Archive for the 'public' Category

The archive of today’s WebJunction webinar with Jeff Dawson from the Lester Public Library in Two Rivers, Wisconsin and myself on Marketing Library Services with Images is live now. You can watch the archive here: http://www.webjunction.org/marketing/articles/content/94460985

Here is a shot of Jeff and I meeting for the first time at the PLA Conference in Portland, OR last week. Birds of a feather!
JEFF DAWSON GETS A THUMBS UP

Also from last week’s PLA conference, here is a link to the write up in Library Journal on the Top Tech Trends Panel I was on. The room was packed and the ideas were flowing!
The Audience at the LITA Top Tech Trends Panel

From that article:
Connecting community and content
To start, Porter offered what he hopes will become the librarian’s mantra: “Libraries need a new electronic content access and distribution infrastructure.” He returned to this phrase repeatedly and tied it to his view of the fundamental mission of libraries as community intermediaries providing access to content. He contended that libraries are at serious risk of being marginalized if they cannot compete with flashier and more robust digital content distribution outlets, like the Amazon, Google, Netflix, and others.

He also made veiled mention of founding a project or a foundation to address content access concerns on behalf of libraries, perhaps even via legal or judicial means. Pressed for more detail by audience members, Porter said the process has barely begun and that he had few concrete details to offer. But, he concluded, “if we can…make libraries the hub, we would be more vibrant, relevant, and well funded than we’ve ever been, and able to achieve the things that are at the core of our mission”—namely, connecting patrons to the content they’ve come to expect to be made easily available.”

That last paragraph hints at a much larger project I have been working on and will be talking about here much more in the coming months. It is a substantial, exciting and much needed project designed to help libraries figure out how to thrive in a world filled with electronic content. Want more hints? Check this out.

As you likely know, the Public Library Association conference is just around the corner, and there are two events I wanted to help spread the word for. One you can even attend if you aren’t in Portland at the conference. The other is a party/educational event I have worked a lot on during my day job at WebJunction.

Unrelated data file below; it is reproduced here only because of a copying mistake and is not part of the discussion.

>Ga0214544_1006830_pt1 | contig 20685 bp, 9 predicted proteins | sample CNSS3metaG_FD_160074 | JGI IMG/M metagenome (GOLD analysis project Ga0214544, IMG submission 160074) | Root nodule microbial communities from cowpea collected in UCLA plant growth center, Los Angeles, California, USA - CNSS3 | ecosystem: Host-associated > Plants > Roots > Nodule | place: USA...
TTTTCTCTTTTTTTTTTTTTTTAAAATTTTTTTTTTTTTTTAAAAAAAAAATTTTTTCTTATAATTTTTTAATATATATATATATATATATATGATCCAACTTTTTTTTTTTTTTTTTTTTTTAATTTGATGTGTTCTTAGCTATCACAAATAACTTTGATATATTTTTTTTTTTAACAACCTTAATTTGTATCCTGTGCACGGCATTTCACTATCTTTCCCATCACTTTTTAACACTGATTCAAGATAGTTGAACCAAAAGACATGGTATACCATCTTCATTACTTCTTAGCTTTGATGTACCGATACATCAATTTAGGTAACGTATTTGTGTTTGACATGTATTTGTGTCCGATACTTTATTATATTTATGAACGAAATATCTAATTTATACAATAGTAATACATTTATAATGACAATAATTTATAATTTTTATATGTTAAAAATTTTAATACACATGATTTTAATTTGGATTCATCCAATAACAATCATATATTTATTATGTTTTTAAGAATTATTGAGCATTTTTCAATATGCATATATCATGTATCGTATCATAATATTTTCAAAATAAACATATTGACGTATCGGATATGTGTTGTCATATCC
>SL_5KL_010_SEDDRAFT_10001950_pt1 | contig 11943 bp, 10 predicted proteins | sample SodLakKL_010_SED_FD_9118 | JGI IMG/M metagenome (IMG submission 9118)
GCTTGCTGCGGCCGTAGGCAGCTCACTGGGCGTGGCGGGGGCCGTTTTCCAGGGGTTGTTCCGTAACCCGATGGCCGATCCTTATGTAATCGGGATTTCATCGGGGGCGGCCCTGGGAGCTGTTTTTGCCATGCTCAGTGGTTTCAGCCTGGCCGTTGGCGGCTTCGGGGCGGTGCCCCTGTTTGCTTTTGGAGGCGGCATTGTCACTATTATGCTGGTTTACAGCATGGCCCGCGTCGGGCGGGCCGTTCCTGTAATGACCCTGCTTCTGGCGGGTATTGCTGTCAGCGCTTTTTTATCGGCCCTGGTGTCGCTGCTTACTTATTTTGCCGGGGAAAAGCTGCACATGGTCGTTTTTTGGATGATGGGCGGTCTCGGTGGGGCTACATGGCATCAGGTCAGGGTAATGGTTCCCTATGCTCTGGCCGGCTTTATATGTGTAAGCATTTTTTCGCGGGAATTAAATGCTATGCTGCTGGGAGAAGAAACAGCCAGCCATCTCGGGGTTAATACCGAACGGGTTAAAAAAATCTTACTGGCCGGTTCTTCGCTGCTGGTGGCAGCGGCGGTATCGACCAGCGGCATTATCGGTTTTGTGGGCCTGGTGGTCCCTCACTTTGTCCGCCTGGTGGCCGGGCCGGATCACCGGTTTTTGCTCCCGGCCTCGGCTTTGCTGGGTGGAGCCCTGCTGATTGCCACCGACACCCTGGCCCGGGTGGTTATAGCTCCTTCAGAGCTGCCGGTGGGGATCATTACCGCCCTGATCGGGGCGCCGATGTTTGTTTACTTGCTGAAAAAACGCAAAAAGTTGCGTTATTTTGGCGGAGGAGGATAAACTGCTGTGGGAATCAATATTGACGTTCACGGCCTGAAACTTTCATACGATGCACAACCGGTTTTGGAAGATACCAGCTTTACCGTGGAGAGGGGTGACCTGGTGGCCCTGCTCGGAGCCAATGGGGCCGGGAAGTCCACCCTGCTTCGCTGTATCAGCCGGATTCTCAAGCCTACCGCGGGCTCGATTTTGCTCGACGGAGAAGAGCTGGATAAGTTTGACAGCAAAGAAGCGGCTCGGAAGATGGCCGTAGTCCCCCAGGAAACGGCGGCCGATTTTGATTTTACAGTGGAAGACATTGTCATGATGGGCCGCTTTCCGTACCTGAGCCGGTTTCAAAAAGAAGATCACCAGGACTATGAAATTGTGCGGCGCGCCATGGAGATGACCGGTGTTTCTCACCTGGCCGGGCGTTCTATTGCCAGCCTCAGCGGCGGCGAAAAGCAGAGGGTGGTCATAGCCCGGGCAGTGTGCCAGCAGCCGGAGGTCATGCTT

First, from the LITA list serve, here is info on the “Top Tech Trends” panel that you can attend in person in Portland, or virtually, wherever you are, on Thursday, March 25th. *note* If you are attending virtually you have to register, so be sure to do that if you want to see it. It is consistently one of the more popular and interesting sessions and I promise to do my best, to use the parlance of our times, to “bring it”. In fact, I hope to well and truly be able to say, “Oh, it’s done been broughten!” by the time we are finished. lol! Here are details for that session:

LITA is headed to the 2010 PLA National Conference in Portland, OR for a Top Tech Trends panel focused on public libraries. Panelists include David Lee King, Michael Porter, Monique Sendze, and Kate Sheehan. Program participants will come away from Top Tech Trends with a better understanding of the variety of complex technology issues currently facing public libraries.

LITA’s Top Tech Trends session will also be part of PLA’s Virtual Conference, consisting of live programming chosen from the highest rated in PLA’s session preference survey. The Virtual Conference will feature panel discussions, author interviews, interactive workshops, and chats with colleagues, all from the comfort of your computer.

*Virtual Conference registration closes March 19* http://www.placonference.org/virtual_conference.cfm
Check out the LITA web site for information on Happy Hour and Exhibit Booth hours at PLA: http://www.lita.org/ala/mgrps/divs/lita/litaevents/pla2010.cfm

The second event I wanted to get the word out about is the “Party with Competencies” event, also on Thursday, March 25th. At this event you’ll be able to learn, chat, snack, imbibe a bit and get a first look at a new competency resource we’ll be unveiling. It will be a lot of fun and good company and you will leave with practical info you can use in your training and instruction work back at the library. So if that is you bag, you should come to this event! Please note that this too is an event you need to register for! As my colleague JD would say, “check it”:

WebJunction’s Party with Competencies
6:30-8:30 pm, Doubletree Hotel Portland, OCLC suite 1455
Please register for this session